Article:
Film Review:  Fritzi – A Revolutionary Tale  (NZIFF 2020)

Set in East Germany in the summer of 1989, Fritzi is an animated family movie about twelve-year-old East German Fritzi, who says goodbye to best friend Sophie who is leaving for a holiday in Hungary. When Sophie does not return, or call, Fritzi begins a quest to find out where her friend is. In the process, she finds the courage to question the repressive behaviour of the authority figures around her, which becomes a revolutionary quest.

Directors: Matthias Bruhn, Ralf Kukula.
Voice Actors: Ali Lyons, Oison Conroy, Lucy Carolan, Nicola Lindsay

As the movie opens, you are immediately captivated by the beautiful animation. Full of vibrant, bright pastels. Reminiscent of superior Japanese anime, say Howl’s Moving Castle (2004). Or Sylvain Chomet’s The Triplets of Belleville (2003).

Fritzi (Lyons) and Sophie (Carolan) are best friends. Sophie is going to Hungary for the school holidays with her mum. She will leave Sputnik, her border collie, with Fritzi to look after.

Fritzi notices that Sophie’s mum’s car is laden with a lot more luggage than is warranted for a two-week holiday.

This is East Berlin in 1989. A lot of people are disappearing to the West. Of course, Sophie is leaving Sputnik with her best friend, so this is not any concern of Fritzi’s.

Sophie doesn’t come back and school starts. There is no word from her. There is a realisation they are trying to escape across the border to West Germany where Sophie’s grandmother lives.

At the school we meet Mrs Liesegang (Lindsay). She is the exact cartoon image of Aunt Lydia from Handmaid’s Tale. East Germany in the last year of the Berlin Wall. There is nothing to fear if you have the right thoughts. Of course, this has to be maintained in schools where education is also indoctrination.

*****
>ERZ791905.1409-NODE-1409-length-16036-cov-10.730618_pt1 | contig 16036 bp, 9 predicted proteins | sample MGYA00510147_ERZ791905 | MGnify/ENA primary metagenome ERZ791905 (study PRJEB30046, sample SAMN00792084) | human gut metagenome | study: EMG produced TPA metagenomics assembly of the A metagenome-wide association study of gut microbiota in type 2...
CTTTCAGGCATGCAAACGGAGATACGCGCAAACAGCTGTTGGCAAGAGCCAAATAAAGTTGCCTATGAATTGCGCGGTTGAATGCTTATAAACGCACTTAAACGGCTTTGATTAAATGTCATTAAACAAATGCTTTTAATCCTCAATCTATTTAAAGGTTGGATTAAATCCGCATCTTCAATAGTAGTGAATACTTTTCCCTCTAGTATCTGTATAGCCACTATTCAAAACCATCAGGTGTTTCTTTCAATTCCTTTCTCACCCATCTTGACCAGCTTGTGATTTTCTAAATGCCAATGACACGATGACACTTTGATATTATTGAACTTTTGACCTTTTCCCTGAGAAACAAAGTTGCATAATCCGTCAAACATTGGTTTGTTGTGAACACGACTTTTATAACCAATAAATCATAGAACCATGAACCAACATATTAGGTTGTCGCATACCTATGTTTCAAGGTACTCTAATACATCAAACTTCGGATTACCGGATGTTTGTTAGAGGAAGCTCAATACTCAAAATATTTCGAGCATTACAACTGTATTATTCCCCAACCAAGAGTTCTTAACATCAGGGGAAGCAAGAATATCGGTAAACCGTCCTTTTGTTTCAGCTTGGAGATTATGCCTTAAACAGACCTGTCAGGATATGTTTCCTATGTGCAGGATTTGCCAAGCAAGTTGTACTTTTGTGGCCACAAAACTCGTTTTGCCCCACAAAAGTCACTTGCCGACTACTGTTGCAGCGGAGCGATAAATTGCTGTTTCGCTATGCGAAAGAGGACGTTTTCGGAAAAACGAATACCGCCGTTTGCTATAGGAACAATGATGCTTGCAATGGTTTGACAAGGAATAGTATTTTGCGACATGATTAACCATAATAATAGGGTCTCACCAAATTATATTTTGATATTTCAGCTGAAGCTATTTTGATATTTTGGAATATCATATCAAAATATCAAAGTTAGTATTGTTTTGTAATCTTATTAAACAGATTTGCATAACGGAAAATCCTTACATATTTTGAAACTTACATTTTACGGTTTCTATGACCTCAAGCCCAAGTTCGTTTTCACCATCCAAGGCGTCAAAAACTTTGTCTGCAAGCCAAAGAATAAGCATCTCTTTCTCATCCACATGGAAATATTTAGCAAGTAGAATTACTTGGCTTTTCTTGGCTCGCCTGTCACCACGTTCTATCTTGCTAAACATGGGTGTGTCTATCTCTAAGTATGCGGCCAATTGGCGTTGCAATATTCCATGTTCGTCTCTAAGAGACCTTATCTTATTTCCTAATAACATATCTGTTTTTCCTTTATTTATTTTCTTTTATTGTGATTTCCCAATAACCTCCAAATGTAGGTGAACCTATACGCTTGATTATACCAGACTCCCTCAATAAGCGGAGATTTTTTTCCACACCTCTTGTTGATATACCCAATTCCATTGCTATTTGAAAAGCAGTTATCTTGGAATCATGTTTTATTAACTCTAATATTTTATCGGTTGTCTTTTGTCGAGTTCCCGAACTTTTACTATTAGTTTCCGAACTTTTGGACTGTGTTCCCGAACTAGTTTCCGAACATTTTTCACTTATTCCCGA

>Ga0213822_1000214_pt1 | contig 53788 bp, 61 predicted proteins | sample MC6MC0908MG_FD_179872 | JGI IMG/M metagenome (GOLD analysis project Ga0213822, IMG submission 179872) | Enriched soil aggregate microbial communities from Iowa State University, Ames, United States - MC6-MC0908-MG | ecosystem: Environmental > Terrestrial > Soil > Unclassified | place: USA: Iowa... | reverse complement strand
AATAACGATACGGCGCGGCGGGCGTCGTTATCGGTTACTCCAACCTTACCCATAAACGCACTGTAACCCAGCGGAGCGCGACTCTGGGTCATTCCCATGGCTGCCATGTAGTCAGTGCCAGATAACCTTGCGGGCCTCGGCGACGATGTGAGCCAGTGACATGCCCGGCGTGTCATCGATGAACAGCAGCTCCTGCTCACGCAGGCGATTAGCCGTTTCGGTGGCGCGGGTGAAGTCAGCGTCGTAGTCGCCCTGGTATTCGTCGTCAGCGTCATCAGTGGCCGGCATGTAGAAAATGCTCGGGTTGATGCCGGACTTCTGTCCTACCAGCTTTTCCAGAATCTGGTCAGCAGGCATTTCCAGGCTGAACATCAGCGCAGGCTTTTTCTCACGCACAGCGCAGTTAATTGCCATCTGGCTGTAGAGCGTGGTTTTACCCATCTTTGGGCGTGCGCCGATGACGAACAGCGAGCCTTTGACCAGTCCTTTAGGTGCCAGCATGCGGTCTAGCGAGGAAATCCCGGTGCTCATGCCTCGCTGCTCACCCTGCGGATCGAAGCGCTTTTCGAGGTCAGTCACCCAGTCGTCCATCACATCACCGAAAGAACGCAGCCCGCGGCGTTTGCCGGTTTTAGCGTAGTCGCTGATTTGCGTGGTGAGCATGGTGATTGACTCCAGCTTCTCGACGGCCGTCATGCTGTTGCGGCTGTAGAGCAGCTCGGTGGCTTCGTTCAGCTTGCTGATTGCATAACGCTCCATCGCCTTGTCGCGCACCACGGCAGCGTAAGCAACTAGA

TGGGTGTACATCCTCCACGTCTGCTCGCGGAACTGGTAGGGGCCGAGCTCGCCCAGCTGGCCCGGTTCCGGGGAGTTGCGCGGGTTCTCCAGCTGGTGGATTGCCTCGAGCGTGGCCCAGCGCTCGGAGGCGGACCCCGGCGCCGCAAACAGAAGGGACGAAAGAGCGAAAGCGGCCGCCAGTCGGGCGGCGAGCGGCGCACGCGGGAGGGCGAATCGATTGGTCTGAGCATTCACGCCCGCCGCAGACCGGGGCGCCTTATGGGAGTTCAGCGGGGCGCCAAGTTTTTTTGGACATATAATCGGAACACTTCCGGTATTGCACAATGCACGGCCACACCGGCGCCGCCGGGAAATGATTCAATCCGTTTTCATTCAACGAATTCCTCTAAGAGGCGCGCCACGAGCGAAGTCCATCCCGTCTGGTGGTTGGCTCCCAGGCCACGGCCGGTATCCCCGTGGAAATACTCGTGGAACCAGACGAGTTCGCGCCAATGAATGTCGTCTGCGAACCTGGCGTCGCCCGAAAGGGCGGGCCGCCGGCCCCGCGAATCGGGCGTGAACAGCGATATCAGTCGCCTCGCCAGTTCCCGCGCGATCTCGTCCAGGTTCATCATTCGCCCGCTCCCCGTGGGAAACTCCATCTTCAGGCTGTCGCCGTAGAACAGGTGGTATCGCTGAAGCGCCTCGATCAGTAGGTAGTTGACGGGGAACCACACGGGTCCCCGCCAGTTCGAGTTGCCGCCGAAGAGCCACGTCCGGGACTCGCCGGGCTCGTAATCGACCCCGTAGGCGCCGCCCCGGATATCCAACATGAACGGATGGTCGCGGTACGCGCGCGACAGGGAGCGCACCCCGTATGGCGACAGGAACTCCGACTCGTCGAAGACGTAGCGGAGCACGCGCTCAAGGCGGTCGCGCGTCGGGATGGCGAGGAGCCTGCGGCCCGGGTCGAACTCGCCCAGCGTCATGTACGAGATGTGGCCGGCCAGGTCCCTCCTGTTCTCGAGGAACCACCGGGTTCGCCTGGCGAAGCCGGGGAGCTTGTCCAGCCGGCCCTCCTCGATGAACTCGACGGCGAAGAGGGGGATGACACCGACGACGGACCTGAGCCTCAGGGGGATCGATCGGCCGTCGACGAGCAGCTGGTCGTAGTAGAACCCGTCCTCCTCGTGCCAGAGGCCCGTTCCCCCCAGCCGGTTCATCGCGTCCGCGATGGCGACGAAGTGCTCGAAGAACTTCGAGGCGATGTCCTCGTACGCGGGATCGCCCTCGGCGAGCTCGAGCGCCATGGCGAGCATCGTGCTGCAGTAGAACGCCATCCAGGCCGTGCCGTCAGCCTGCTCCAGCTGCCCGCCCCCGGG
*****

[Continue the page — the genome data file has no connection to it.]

Mark Twain said that history doesn’t repeat but it does rhyme. Indoctrination in education as a system has been around since the beginning of the Industrial Revolution.

Mrs Liesegang represents the watchful authoritarian enforcer, well-disguised as the Maths Teacher. Many of them were odd-balls in my youthful experience.

Fritzi starts to notice the people who are rebelling or voicing dissent. Her own mother works as a nurse who wanted to be a doctor but was barred. So, she sympathises with her daughter. The father teaches music, and is anxious that none of his family cause any undue attention.

So Fritzi decides that Sputnik is pining for Sophie, and it is her mission to travel to Hungary, and possibly across the border to where Sophie’s grandmother lives. So begins her journey of revelation and revolution.

Questioning the teacher at school brings swift rebuke and barely disguised threats. The classmates are encouraged to isolate her. Except Bela (Conroy) who is developing a crush on her.

She draws the attention of a Stasi agent, when she enquires at a travel agent about taking a trip to Hungary by herself. A school camping week, and she finds herself near the patrolled border fence in the forest. There she is caught and interrogated.

In the meantime, agitation and demonstration is mounting in East Berlin. The authorities cannot keep the lid on.

This delightful animated movie is drawn from a novel Fritzi War Dabei, by Hannah Schott and Gerda Raidt. It is very much in the style of George Orwell’s Animal Farm, in that it is a family friendly tale which carefully unwraps the serious underlying content, and the human sorrow therein.

Except this tale has a real-life happy ending. In superbly crafted art.

Fritzi – A revolutionary Taleis part of the New Zealand international Film airing, showing on line and at select theatres across the country. For online acces/ticketing information, please go HERE.

Rev Orange Peel